Scroll to top

IMU CSSC : Practical Experience for a Healthcare Professional

19 Jan 2021

“Experience can’t be taught.” – Anonymous.

Ever since we, students of Dietetics with Nutrition at IMU, started this programme, we have always been exposed to theories, concepts and experiences shared by our lecturers and seniors. We tried to fill up our brains with all the knowledge that this world could provide, but there is always this one question that has yet to be answered, “How do we apply the knowledge that we have into our future practice as a dietitian?”. This is when the Clinical Skills and Simulation Centre (CSSC) comes into play. CSSC is really a place where students can have a taste of what real-life setting is like and empowers you to become a better healthcare professional. The thought of entering into the clinical field which was a physical workplace was scary and filled with uncertainties for a student. There were countless questions on patient encounters and operations in the workplace, despite the theoretical knowledge we possessed. The experience in CSSC provided a real-life setting training platform to apply and practise dietetics clinical skills which are crucial for clinical placement in the final year. With guidance from lecturers and clinical educators, we were able to carry out the nutrition care process by applying the relevant dietetics knowledge to counsel and plan a nutrition intervention. Our lecturers were supportive and were student-centred, whereby individualised feedback was provided to the students.

Simulated Patients
We were so grateful to have simulated patients who were able to give us constructive and practical feedback on our communication skills, which could help us to further improve our contact with patients in the future. An important lesson that we have learnt was to empathise with the patient. The purpose of allowing us to practise on simulated patients was not only to carry out our assessments and technical skills but also to help us understand patients’ context and to value patients as human beings who are worthy of love and care.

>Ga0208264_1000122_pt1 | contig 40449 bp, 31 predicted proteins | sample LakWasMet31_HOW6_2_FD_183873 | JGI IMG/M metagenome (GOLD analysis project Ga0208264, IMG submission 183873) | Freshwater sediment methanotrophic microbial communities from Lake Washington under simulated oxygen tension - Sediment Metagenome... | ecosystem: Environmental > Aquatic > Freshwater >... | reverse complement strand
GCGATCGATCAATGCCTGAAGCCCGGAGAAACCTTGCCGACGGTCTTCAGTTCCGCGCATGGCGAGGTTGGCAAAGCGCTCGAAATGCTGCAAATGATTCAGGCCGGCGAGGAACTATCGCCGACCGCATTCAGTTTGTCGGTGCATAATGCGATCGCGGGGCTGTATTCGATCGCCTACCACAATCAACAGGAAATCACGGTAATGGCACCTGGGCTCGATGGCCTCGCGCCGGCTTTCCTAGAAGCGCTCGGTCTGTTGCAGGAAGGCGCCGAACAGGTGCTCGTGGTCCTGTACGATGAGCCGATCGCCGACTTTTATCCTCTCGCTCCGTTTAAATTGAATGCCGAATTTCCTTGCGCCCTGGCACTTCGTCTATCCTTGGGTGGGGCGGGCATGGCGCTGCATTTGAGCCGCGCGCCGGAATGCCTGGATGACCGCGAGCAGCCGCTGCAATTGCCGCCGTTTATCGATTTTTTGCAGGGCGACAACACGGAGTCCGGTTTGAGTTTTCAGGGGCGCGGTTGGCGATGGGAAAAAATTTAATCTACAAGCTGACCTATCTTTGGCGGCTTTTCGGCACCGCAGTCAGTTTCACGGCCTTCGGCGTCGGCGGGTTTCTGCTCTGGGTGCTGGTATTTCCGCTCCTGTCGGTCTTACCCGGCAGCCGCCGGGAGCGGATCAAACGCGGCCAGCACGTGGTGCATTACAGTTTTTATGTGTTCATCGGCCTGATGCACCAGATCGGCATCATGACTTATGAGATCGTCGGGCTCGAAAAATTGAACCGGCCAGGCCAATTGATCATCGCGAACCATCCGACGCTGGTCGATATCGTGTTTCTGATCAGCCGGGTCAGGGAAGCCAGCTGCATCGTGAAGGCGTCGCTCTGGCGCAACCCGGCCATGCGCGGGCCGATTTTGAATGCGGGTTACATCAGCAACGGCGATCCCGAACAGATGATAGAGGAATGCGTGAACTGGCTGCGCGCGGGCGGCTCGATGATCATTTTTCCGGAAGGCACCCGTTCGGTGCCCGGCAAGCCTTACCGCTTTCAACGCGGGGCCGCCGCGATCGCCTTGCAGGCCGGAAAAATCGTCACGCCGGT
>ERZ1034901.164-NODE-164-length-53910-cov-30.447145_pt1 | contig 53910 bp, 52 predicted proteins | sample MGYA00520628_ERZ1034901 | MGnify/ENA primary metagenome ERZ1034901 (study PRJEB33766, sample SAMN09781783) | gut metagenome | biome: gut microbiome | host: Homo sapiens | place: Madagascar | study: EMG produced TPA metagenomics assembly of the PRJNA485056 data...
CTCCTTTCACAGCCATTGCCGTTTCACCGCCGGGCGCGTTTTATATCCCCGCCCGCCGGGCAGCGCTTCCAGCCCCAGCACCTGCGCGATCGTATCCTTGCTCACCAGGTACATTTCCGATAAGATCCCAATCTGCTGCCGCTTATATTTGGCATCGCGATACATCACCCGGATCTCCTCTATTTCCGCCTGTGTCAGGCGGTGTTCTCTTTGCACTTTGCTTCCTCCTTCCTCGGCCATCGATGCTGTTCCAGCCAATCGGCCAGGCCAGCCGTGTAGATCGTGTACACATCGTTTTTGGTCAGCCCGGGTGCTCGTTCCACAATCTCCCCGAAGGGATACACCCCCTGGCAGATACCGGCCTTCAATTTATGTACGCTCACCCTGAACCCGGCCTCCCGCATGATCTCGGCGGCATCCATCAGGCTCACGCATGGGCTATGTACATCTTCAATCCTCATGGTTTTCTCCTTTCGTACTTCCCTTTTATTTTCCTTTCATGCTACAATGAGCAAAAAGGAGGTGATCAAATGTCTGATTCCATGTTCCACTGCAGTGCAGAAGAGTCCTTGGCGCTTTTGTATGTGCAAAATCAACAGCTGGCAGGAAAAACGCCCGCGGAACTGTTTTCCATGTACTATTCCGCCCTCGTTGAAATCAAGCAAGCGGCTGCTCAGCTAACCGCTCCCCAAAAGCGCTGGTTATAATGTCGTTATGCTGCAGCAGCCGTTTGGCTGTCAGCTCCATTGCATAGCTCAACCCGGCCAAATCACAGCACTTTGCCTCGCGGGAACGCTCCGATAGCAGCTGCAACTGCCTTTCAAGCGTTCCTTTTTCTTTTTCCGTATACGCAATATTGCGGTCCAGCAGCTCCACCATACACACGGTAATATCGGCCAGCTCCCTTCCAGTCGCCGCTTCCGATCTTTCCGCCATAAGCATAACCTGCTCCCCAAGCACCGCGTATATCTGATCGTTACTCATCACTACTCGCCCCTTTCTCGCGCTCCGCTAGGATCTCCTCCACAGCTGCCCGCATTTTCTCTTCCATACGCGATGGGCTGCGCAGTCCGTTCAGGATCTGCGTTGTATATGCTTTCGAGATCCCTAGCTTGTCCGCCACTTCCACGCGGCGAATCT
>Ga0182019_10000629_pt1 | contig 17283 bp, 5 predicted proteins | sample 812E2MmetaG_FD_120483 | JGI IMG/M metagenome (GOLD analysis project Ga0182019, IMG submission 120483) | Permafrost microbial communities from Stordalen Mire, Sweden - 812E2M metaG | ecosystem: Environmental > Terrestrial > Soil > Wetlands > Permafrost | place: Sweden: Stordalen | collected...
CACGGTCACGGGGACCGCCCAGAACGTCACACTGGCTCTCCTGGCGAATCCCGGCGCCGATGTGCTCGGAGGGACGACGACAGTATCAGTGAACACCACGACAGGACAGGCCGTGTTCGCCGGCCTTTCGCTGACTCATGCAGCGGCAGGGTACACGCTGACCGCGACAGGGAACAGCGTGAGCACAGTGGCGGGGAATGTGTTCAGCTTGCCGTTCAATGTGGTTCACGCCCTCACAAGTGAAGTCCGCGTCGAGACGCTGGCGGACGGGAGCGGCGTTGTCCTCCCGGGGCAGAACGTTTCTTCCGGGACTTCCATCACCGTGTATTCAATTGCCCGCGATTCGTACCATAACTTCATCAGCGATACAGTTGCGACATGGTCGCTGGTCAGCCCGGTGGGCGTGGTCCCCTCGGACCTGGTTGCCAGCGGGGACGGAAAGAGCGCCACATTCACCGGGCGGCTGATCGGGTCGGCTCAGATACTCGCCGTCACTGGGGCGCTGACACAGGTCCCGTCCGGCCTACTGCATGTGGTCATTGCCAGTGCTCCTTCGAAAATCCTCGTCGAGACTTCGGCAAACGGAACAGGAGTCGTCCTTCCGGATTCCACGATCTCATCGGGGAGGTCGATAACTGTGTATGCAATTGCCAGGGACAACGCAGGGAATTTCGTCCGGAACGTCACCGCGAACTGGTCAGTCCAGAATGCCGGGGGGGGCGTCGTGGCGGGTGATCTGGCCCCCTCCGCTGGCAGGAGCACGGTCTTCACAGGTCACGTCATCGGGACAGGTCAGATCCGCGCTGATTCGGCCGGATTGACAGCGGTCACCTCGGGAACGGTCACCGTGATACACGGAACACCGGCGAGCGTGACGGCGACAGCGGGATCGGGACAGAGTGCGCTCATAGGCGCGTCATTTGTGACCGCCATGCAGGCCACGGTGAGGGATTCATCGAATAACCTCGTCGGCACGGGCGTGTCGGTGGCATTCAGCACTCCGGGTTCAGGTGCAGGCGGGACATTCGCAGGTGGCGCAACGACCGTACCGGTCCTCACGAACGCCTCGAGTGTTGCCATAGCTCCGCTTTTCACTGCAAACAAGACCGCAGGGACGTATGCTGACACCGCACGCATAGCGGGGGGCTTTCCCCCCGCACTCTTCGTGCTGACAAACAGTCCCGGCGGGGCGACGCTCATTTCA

Peer learning
Peer learning was included, whereby observation and feedback from one student to another was helpful in creating ideas to develop our own skills. It has also opened up our minds into accepting different perspectives and mindsets when dealing with the same case due to group dynamics. Having known that the course requires soft skills such as communication and interpersonal skills to be applied in our future career, working on cases and learning together with different peers helped us to understand different people better.
Professionalism is one of the core values that a dietitian should have, and this was clearly emphasised during our experience in CSSC. It was not only the way we interacted with the stimulated patients but how we presented ourselves as a healthcare professional. From dress code to punctuality, and to the way we communicate with patients and being ethical. These qualities that were being introduced and polished during our CSSC sessions served a great help in our practice as a dietitian.

All in all, the experience we had for our CSSC session was fruitful and valuable. We pray that we can apply the skills gained from this experience and continue to be eager to learn as we move further into our placement in Hospital Tuanku Ja’afar in Seremban.

Written by Semester 7 (DN1/17) Bachelor of Science (Honours) in Dietetics with Nutrition
Tang Xian Hui
Frances Melinda Khoo Yen Zhen
Chia Li Jia
Au Pui Yee

This article is submitted by the Clinical and Experiential Learning Sub-committee.

Leave Comment

Your email address will not be published.